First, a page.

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The Lady of the Lakes by Josi S. Kilpack

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Fall of 1791 was a beautiful in Europe. No wars on the horizon, everything was a big game of parties and social events. Or so most though. For some those parties were like a war themselves, fighting the attention of men (too much or too little) to find a match that would work not just romantically but financially and socially as well. The only way to move up in the world, was to marry up, accepting a wife and her equally lovely dowry, a person you might love, or just a person who can produce an heir for you and take care of him until he is useful.  For Walter Scott, although his family was not the wealthiest, he made that up in words. From letters, stories, poems and translations, Mr. Scott have a certain eye for literature as well as a girl, from a young age, but when one breaks his heart he has only the other to turn on, that leads him down the darkest tales he had ever written about.
Being the third of five children, Walter had never expected much. His family were not poor, nor rich either, but a classic middle class able to pay for theater trips but not so much for clothes. It was in Edinburgh, Scotland (his home) September of 1791 where he met the love of his life: Williamina. Nicknamed Mina, was fifteen years old when she was first courted upon by Walter. Flattered by the attention, that no other man has given her, Mina did not care that Walter was a class below her, or that her father did not approve. Four years later, gaining more wealth, her father changed her last name to Stuart, and with that more attention. She was the only heir to her father’s fortune, meaning all that he built would be given to whomever Mina decides to wed. Although her father was pushing her on whom she was to marry, Mina had the final say. “‘I want to fall in love, Mother,’ Mina said, sniffling. Her emotion embarrassed her. ‘I want to be cherished and admired for more than my father’s credit and my family’s plan’’’.  So Walter? But at least where he was the first to give her attention, he was not the last, as better suitors came her way, each having the same devotion to her, but much more wealth. Mina cannot bear to break his heart, but she could also not bear to be the one who said yes.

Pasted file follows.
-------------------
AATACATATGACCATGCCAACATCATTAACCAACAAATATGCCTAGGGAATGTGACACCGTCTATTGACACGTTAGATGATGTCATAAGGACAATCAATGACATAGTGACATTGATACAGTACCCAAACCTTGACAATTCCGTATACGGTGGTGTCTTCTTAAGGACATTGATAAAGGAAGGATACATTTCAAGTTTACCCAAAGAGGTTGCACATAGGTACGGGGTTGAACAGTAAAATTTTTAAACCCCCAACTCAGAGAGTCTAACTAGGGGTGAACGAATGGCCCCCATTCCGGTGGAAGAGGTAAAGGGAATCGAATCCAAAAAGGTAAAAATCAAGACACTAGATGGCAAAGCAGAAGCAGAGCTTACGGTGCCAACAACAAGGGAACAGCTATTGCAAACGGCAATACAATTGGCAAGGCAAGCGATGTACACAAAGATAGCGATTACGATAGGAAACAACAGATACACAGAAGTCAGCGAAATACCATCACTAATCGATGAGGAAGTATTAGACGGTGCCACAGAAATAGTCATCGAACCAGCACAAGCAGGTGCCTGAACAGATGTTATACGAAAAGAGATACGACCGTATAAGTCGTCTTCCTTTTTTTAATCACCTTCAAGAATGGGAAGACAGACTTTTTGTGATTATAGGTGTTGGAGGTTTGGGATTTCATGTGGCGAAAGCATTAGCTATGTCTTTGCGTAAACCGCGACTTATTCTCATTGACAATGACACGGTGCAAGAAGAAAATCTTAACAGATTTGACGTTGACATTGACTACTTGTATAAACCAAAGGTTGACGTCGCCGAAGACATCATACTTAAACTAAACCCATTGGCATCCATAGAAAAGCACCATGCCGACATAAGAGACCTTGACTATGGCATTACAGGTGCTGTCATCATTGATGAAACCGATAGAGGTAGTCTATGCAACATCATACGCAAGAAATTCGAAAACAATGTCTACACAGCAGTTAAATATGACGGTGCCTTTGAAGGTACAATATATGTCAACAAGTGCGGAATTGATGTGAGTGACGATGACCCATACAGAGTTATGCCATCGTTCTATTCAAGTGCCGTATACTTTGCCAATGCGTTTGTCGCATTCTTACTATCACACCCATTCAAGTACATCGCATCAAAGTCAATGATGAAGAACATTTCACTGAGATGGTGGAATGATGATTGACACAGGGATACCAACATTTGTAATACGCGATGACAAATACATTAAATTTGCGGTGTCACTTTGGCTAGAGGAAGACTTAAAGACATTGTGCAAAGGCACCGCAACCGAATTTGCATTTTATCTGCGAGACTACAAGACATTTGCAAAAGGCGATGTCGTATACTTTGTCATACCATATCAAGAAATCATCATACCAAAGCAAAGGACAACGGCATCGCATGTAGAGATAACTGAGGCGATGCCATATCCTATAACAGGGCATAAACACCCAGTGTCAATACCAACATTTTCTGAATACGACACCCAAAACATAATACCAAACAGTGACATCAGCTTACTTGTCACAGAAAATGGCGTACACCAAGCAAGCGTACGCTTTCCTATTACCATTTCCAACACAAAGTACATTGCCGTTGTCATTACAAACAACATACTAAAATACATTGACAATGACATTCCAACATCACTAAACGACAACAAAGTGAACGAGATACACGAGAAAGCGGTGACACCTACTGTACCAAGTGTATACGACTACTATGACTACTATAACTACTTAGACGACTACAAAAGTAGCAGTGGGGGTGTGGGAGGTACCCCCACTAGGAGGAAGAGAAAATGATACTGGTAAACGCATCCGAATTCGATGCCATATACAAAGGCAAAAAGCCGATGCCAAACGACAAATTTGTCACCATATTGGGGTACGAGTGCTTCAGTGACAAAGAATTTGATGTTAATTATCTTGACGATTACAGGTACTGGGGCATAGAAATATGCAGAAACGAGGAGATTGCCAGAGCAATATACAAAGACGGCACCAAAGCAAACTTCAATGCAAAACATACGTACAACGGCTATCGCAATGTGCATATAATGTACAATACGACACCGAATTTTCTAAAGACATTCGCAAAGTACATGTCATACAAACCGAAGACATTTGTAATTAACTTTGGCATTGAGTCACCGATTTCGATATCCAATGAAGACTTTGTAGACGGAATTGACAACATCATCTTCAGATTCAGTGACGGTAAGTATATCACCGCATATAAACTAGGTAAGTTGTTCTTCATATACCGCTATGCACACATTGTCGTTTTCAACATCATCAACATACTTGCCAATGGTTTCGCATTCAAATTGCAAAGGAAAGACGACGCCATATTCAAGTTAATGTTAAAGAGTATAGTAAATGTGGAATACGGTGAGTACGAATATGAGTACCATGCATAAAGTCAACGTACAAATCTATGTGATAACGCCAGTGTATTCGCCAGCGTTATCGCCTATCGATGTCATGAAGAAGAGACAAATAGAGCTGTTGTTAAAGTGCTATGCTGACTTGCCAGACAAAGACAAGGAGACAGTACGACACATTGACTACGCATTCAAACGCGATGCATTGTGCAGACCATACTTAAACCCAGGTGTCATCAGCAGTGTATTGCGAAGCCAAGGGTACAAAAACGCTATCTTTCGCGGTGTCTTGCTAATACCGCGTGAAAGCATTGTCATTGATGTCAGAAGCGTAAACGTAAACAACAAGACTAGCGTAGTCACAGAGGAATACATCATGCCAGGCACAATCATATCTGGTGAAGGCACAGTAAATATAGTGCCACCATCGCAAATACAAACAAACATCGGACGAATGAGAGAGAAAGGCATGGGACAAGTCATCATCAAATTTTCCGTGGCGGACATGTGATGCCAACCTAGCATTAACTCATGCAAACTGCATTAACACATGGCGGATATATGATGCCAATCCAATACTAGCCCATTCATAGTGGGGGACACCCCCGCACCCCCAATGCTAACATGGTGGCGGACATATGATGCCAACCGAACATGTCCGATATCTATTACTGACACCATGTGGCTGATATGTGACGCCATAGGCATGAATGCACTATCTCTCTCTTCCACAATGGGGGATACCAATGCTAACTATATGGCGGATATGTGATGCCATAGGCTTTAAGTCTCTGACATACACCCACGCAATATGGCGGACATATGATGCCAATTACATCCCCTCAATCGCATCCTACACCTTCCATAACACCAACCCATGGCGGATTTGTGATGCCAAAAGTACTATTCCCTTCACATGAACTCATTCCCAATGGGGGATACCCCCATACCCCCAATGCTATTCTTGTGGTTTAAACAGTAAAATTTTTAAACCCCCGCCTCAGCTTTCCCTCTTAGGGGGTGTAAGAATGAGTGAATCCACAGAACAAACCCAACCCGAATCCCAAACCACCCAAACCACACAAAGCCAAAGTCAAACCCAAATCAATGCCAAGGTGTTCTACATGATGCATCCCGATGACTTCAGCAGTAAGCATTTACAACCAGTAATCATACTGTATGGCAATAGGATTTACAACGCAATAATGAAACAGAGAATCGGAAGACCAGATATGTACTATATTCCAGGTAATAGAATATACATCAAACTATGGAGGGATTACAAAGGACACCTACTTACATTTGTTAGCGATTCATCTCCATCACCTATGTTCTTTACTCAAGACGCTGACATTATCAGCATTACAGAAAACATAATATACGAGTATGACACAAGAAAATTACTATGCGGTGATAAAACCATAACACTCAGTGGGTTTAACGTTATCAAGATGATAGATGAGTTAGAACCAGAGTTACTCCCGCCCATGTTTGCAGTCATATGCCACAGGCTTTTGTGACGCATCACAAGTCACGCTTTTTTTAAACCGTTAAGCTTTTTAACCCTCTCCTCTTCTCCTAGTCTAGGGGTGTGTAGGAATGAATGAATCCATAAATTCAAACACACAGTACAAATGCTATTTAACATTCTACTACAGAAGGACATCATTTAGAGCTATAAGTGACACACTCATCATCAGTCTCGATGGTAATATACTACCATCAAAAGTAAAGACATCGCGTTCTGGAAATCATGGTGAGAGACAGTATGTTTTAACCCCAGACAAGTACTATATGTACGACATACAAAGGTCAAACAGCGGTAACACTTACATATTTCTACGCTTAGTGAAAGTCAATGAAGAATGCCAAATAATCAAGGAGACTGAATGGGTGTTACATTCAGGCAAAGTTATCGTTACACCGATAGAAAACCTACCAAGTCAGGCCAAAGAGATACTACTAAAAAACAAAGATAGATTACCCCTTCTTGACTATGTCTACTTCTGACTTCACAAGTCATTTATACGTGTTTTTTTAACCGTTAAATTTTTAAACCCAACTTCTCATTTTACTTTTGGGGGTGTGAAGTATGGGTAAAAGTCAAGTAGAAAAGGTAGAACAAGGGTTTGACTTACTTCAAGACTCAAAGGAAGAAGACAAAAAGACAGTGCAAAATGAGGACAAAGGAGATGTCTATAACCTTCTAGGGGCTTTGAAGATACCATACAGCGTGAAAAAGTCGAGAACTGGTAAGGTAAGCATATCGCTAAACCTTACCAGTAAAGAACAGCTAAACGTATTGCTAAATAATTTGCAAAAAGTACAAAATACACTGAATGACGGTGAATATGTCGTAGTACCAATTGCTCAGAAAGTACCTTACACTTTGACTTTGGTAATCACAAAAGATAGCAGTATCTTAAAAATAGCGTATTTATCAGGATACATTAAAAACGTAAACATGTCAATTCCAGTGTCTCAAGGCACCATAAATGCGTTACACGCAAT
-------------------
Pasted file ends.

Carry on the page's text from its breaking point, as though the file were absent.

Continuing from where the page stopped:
Charlotte lived, compare to Walter and Mina, on the other side of the world. But in fact, she was in the same country. When her mother ran away with her lover, their father sent them away from France during the war. The war, which killed their father, left Charlotte and her brother, French speaking immigrants in an English populated town. Being looked after by their guardian, Lord Downshire, her sets her brother up with a good education and a job, as well as educating Charlotte. yet at twenty-six years old, she was still at home, refusing ever suitor he brought to their home. Charlotte, who longs for love, but accepts that she cannot find it does something no one thought of her to do: become independent. Soon Charlotte learns how to cook, handle moment, balance a budget, becoming a modern woman of her time. It was set that within a few months she would be totally independent from Lord Downshire, who loved her very much, but Lady Downshire would be pleased to have their immigrant orphan out of their hands.  Going forward on her life, leaving love behind, she stumbles into a man doing the same thing, and maybe, just maybe, they can take that walk together.

 

Josi S. Kilpack wrote this story to express the history behind novelist Walter Scott and one of his most prized work the poem The Lady of the Lake (also the title of the story). This Scottish tale tells us about Walter Scott, and how he saw love at first site seeing Mina across the church yard that day. The character of Walter was good, he was quirky, clever, some of the things he said about Mina made your heart swell and swoon with envy. Even with his crippled leg and his hobble made you fall even more in love with him. “‘I gave her everything’ ‘I gave her everything, and she has left me in ruins’”.  Mina on the other hand, well she was hardly a liked character. Even from her point of view, she was selfish, the kind of girl who dated two guys without them knowing, because she could not choose, and did not want to hurt the other’s feelings. Walter calls her out on this, has been by far, one of the best break up in books in the history of all young adults, who knew a man of many love words also knew some hateful ones as well. Charlotte on the other hand was relatable, a pretty girl, but an immigrant, one that men could lust after in a pub, but would be ashamed to take home to their mother. Charlotte held her French heritage with pride, not being ashamed as some others might have been in her situation. Kilpack kept the language to what you would have expected in the early eighteenth century, but keeping a quick pace switching between the points of view of Walter, Charlotte and Mina. This historical proper romance makes you miss the old times, but not all of it.






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